When we think of care homes we can often think of unappealing and bland domiciles with limited stimulation for the residents. But this is by no means the case.
Increased life-expectancy and an ageing population has led to the proliferation of care homes, with numbers rising from approximately 3,500 care homes in operation in 1960 to around 11,300 today.
As the number of care homes in operation increases, successful homes hone their offering in order to continually improve the experience for residents. Smaller services are recognised as being leaders in offering a personalised service for residents; what a person likes to be called, the music they love and hate, where they like to eat, what they like to watch on TV, the list goes on…
Feedback from residents is vital. A basic questionnaire for service users reveals their preferences. Adjusting the layout of a room can help people feel more at home and enables them to make their mark on a room, much like when moving into any new home.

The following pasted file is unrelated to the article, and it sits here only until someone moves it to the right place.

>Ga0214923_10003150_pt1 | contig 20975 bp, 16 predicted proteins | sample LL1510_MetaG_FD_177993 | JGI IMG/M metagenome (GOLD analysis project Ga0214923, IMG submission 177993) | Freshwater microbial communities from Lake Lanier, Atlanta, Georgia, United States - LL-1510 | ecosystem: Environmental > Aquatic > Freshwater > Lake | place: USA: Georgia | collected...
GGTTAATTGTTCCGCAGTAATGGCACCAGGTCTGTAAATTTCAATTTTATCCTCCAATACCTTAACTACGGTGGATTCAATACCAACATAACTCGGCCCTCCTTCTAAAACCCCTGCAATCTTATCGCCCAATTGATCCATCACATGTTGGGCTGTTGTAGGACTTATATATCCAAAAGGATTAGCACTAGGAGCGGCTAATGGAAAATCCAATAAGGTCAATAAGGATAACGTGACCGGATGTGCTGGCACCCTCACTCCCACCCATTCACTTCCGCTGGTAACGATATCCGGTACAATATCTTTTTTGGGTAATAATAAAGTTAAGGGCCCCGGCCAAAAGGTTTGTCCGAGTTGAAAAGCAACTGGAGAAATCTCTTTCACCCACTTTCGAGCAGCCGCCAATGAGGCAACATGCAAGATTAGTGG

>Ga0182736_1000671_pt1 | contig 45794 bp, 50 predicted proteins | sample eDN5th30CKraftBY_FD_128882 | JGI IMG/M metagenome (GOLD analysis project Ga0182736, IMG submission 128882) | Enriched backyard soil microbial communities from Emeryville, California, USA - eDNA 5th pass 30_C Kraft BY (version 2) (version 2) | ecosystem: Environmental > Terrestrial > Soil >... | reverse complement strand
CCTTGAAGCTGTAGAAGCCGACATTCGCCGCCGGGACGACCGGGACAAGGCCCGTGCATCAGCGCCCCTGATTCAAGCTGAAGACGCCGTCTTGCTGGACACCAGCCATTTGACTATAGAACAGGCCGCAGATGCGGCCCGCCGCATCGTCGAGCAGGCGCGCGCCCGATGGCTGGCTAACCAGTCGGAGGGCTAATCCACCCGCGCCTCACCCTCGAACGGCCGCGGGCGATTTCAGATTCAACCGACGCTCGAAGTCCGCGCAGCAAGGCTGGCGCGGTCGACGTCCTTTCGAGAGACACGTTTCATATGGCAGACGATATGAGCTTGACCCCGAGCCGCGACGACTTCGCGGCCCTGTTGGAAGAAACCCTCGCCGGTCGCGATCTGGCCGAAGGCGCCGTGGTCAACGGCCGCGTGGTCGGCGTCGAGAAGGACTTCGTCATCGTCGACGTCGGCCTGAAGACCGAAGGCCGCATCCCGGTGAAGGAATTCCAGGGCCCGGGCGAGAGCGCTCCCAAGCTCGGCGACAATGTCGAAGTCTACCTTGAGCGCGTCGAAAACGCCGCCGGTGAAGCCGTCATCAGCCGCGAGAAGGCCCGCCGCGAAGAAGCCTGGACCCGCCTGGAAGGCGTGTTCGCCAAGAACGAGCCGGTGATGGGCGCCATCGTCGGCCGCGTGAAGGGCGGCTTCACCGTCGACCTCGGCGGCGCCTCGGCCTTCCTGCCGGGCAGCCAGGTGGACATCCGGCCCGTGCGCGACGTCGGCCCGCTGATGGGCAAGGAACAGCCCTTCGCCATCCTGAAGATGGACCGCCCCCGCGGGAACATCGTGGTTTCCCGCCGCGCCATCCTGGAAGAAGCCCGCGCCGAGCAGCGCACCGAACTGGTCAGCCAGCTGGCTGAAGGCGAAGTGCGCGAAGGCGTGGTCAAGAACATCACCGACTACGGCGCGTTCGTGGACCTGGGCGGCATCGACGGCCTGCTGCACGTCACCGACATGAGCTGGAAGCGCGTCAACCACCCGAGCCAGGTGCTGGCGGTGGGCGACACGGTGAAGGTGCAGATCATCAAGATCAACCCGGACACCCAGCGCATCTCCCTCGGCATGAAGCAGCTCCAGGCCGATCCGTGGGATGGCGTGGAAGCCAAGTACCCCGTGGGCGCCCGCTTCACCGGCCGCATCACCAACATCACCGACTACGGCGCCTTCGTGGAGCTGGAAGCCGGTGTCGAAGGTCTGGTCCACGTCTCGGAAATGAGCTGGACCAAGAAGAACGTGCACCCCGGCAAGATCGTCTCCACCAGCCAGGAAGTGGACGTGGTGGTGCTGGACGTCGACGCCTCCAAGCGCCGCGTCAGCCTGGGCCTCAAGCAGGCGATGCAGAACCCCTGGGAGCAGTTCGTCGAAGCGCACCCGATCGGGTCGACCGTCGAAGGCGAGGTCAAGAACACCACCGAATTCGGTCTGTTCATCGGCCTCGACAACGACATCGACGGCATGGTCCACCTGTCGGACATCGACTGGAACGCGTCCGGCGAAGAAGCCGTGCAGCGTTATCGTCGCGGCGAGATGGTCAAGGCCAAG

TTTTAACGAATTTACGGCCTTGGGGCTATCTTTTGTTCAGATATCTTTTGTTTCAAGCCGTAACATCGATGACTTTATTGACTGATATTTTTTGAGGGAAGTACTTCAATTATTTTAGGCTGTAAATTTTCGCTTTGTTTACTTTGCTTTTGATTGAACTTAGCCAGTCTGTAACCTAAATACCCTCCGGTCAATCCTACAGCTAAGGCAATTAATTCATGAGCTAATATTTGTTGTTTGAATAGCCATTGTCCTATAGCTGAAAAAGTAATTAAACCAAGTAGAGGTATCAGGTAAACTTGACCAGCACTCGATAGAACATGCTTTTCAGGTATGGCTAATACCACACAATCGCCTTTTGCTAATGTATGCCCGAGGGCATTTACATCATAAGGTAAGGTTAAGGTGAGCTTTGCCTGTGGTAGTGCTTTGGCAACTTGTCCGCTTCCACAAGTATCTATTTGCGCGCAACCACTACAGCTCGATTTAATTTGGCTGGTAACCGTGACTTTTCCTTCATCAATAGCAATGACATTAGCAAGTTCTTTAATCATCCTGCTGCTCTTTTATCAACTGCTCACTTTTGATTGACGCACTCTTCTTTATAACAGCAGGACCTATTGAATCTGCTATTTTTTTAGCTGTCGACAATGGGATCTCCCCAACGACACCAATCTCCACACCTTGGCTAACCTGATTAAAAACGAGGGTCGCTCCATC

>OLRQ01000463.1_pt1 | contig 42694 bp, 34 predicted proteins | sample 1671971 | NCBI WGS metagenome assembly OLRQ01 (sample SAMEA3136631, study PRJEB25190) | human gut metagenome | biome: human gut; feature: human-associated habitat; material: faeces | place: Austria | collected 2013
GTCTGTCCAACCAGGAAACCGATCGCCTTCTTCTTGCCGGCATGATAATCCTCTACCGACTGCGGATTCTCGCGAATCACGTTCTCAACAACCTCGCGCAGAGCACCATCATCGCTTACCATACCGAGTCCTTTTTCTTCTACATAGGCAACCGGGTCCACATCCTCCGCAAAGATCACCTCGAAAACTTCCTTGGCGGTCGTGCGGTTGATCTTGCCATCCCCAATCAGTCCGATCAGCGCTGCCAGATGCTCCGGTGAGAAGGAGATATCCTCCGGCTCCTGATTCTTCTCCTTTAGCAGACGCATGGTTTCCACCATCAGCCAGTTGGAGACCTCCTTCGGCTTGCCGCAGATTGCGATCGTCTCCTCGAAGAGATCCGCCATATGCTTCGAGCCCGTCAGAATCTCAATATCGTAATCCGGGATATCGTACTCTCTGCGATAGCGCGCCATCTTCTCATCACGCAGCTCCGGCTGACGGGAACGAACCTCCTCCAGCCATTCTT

The décor of a care environment plays a big role in making it feel less clinical. For homes that accommodate older residents, recent studies have shown that having nostalgic décor can be particularly soothing due to the familiarity of the surroundings. A recent CQC state of care report suggested that homelike environments create a supportive family environment.
Colours are understood to be particularly appealing in dementia-friendly environments. Certain colours can help to relax residents, and bright colours can help to draw their eye to vital objects. This enables residents to keep active and retain independence.
Lighting also positively influences the mental state of residents as well as their mobility. Where possible, natural lighting should be used to make the environment feel homelier.
There are many ways in which care homes are innovating to provide a better experience for residents. As we learn more about the ageing process and the effects of our surroundings on mental wellbeing, we will surely see further improvements for those living in care.